Although the mercuric oxide or other mercury-compound containing petrolatum-type ointments have been effective in the absence of boric acid for the treatment of styes and related blepharitic infections, these preparations have shelf lives of less than about six months because the mercuric oxide active ingredient thereafter tends to decompose and discolor, turning a dark brown shade. This gives the prior art ointments an aesthetically displeasing appearance and discourage patient use of the same, making it commercially undesirable. Such discouragement is particularly detrimental in view of the fact that most mercuric oxide-containing sty ointments are marketed over the counter and do not require a physician's prescription; hence, the consumer is completely free to choose which ointment to use if any, and an ointment which discolors within a few months after manufacture is not attractive to the consuming public, even if medically effective.
Another drawback of prior art sty ointments, even those containing boric acid as a stabilizer, is that the preparations experience a reduction in their germicidal potency, and hence, their therapeutic efficacy, after about six months, particularly once the ointment containers have been opened. Moreover, no prior art sty ointment contains an ingredient or ingredients to enchance the bactericidal potency of the preparation and thus delay the time when the level of its therapeutic efficacy becomes unacceptable. To the present date, no preparation effective for the treatment of styes and similar infections of the eyelid has been developed which has a shelf life of more than about six months, both from the point of view of maintaining its original color and aesthetic appearance and from the point of view of substantially maintaining its germicidal potency, and yet contains only ingredients safe enough for use in an over the counter preparation purchased by self-medicating consumers.
It is an object of the present invention to provide compositions for use in the treatment of styes, blepharitis and related inflammatory conditions of the eyelid that are safe, effective, and have a long shelf life.
An additional object of the present invention is to provide compositions as described above which contain mercuric oxide and yet resist discoloration for long periods of time.
A further object of the present invention is to provide compositions as described above which maintain a high level of therapeutic efficacy for substantial periods of time.
Still another object of the present invention is to provide compositions as described above which are safe enough for use by self-medicating patients and yet are effective in combatting the infection and inflammation associated with styes and related conditions of the eyelid.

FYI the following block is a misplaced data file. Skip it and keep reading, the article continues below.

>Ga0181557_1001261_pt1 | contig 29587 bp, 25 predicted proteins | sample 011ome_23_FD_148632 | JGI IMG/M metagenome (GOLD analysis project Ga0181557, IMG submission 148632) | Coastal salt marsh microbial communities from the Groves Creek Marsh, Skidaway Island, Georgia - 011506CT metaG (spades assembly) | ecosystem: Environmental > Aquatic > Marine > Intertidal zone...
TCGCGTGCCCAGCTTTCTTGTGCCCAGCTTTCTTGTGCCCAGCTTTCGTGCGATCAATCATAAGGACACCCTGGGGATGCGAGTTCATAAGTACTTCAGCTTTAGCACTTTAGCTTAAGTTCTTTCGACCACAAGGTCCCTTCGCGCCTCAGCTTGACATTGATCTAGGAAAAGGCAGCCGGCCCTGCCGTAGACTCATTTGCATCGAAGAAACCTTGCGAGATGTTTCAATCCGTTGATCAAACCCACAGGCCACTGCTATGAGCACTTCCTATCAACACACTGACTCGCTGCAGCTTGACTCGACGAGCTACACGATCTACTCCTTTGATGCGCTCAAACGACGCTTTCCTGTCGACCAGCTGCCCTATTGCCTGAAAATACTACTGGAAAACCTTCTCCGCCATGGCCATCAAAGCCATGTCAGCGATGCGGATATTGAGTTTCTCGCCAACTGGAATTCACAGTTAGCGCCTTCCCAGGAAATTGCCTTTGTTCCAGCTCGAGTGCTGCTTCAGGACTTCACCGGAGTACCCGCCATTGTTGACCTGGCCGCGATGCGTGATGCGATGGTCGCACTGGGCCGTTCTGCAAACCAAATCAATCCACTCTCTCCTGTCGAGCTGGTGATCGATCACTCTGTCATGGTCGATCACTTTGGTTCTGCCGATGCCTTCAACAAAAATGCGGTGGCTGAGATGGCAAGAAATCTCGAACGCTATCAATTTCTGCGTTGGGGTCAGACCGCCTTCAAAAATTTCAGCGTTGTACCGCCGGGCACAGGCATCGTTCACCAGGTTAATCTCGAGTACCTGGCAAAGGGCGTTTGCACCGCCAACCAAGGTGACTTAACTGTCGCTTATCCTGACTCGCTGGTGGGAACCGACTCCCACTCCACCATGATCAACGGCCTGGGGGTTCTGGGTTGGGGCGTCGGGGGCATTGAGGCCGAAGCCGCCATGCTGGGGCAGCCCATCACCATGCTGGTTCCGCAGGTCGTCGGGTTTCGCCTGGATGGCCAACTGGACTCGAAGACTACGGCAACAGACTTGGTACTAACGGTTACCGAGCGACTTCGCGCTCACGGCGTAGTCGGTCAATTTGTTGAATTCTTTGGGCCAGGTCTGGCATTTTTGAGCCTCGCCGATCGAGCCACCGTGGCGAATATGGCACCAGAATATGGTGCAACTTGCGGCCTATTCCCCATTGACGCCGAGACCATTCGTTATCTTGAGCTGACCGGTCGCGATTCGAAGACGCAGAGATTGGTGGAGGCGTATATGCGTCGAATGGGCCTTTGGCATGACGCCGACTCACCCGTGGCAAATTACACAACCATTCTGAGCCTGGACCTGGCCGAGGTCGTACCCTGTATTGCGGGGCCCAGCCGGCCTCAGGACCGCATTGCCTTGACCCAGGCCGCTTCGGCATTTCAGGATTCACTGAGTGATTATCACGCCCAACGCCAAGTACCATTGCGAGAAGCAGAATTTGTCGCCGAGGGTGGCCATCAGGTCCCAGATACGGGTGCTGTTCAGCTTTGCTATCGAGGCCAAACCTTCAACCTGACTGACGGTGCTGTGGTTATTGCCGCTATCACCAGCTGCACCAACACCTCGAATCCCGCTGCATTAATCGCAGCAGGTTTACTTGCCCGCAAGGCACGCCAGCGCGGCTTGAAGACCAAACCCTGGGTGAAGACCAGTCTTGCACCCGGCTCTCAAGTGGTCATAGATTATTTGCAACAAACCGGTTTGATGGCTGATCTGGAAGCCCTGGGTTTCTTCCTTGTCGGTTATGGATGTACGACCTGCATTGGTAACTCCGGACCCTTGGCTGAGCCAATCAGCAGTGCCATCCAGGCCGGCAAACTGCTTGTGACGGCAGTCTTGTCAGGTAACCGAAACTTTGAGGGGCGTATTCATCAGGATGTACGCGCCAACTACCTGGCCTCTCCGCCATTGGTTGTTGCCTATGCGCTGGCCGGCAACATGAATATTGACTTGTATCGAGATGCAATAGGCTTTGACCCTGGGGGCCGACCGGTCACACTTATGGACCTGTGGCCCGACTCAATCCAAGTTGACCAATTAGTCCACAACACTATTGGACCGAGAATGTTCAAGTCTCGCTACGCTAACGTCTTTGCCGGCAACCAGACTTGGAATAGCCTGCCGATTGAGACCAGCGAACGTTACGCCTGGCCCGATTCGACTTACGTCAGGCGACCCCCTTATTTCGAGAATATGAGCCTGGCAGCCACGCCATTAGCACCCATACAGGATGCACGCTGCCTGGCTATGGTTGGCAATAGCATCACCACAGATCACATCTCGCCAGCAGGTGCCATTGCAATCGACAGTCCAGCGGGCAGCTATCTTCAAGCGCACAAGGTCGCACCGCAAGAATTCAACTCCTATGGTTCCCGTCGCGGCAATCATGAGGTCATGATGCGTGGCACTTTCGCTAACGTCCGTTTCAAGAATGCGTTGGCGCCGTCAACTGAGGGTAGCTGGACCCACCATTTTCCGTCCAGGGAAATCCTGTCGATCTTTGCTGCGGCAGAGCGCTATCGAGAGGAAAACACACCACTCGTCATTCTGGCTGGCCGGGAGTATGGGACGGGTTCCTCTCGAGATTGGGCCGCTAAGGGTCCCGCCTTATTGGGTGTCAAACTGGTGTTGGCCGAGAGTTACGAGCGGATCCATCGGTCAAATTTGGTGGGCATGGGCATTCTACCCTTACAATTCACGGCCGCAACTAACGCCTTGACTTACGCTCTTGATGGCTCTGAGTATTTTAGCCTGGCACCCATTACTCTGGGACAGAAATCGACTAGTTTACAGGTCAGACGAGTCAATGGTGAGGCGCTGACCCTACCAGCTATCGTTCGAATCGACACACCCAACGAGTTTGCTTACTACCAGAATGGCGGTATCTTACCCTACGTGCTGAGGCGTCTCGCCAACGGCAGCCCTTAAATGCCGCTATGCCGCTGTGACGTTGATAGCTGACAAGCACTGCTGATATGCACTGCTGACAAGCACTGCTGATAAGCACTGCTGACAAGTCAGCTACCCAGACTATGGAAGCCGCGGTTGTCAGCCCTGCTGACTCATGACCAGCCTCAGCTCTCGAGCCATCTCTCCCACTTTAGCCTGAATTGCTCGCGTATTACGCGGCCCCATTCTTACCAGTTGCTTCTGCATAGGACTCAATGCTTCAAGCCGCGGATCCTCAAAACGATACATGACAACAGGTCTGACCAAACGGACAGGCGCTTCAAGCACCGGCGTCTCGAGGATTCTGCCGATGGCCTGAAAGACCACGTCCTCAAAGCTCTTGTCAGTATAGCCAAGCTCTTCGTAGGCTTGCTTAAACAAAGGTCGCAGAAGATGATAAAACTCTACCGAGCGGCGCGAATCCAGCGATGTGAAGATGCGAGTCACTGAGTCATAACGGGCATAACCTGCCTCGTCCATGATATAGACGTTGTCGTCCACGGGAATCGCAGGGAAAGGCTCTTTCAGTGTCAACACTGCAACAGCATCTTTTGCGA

In keeping with these objects and others which will become apparent hereinafter, the present invention resides, briefly stated, in compositions and a method for the treatment of styes and related blepharitic conditions in which the compositions comprise about 0-10% microcrystalline wax NF, 10-60% mineral oil USP, 1-1.2% yellow mercuric oxide, 2-10% boric acid NF, 2-10% wheat germ oil, and white petrolatum USP q.s. to 100% in an amount sufficient to give the desired viscosity and appearance to the composition. The mineral oil is considered to be the essential vehicle for the mercuric oxide which is the active bactericide of the composition. The white petrolatum and the microcrystalline wax act as conventional consistency modifiers for the composition to insure that the resultant ointment is a smooth emolient viscous enough to adhere to the eyelid whereby to enable the mercuric oxide bacteriologically active ingredient to exert its anti-infective properties, but not so viscous as to be unspreadable by the user. The amount of petrolatum and wax added must be carefully controlled to avoid making the ointment so viscous, moreover, that it causes blurred vision, for example, by creating an oil coating on the cornea which remains in place for too extended a period of time.
Microcrystalline wax has been shown to be very useful in forming stable preparations in the form of ointments or gels and to enhance the spreadability of such preparations. An example of an emollient gel containing microcrystalline wax is disclosed in U.S. Pat. No. 3,210,248.
The key point of novelty in the compositions of the present invention is the inclusion of a small amount of wheat germ oil which acts as a homogenizer for the remaining ingredients in the preparation and potentiates, i.e. enhances, the activity of the mercuric oxide active ingredient. The addition of wheat germ oil has been found to noticeably enhance the antimicrobial activity of the mercuric oxide containing ointment and to maintain the therapeutic efficacy of the preparation for a much loner period of time than was achieved with prior sty ointments.